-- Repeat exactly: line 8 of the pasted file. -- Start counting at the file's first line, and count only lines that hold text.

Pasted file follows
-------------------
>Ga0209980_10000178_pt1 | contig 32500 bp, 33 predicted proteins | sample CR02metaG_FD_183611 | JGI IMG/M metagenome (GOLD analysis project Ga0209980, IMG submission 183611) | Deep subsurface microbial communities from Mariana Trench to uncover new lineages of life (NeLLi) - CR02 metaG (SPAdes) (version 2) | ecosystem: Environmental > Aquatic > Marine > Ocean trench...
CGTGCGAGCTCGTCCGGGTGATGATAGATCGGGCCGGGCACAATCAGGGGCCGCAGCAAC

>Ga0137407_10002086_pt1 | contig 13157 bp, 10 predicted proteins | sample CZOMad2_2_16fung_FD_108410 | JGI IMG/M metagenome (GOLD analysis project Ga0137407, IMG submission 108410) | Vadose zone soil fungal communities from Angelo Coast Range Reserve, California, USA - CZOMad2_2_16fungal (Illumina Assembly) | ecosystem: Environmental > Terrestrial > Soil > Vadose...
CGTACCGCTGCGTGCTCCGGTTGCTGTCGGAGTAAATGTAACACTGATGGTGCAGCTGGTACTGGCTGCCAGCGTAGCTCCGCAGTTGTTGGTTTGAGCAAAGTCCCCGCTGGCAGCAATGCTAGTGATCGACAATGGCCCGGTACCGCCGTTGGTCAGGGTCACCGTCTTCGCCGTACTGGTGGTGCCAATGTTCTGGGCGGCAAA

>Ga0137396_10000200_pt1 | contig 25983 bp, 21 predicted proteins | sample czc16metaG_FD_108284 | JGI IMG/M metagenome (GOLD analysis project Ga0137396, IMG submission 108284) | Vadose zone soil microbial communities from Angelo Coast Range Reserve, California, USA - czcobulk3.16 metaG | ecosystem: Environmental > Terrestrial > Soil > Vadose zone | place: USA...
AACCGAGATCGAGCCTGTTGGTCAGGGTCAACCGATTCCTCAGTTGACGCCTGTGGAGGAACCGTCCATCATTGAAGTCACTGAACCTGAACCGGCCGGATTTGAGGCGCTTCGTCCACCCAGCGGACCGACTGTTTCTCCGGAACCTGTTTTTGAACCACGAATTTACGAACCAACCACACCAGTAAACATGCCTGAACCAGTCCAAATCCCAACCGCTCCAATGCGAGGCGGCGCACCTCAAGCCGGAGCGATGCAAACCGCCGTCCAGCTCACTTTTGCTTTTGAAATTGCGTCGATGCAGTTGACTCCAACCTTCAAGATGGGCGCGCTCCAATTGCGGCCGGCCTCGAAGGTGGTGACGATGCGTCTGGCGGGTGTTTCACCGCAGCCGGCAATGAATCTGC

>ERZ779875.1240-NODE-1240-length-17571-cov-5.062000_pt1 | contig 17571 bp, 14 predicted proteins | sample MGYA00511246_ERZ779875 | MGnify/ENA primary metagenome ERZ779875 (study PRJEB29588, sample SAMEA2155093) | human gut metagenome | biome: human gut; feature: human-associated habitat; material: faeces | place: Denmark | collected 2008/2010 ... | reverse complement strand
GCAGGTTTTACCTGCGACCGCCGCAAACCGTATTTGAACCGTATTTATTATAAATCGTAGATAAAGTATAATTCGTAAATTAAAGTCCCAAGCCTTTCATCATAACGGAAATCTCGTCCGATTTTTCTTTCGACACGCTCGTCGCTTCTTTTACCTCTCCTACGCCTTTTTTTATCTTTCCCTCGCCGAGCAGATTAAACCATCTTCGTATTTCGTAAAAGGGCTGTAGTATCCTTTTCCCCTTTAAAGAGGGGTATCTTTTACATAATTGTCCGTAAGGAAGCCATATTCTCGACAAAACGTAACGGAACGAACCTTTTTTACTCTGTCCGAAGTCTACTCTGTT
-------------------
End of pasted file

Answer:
GCAGGTTTTACCTGCGACCGCCGCAAACCGTATTTGAACCGTATTTATTATAAATCGTAGATAAAGTATAATTCGTAAATTAAAGTCCCAAGCCTTTCATCATAACGGAAATCTCGTCCGATTTTTCTTTCGACACGCTCGTCGCTTCTTTTACCTCTCCTACGCCTTTTTTTATCTTTCCCTCGCCGAGCAGATTAAACCATCTTCGTATTTCGTAAAAGGGCTGTAGTATCCTTTTCCCCTTTAAAGAGGGGTATCTTTTACATAATTGTCCGTAAGGAAGCCATATTCTCGACAAAACGTAACGGAACGAACCTTTTTTACTCTGTCCGAAGTCTACTCTGTT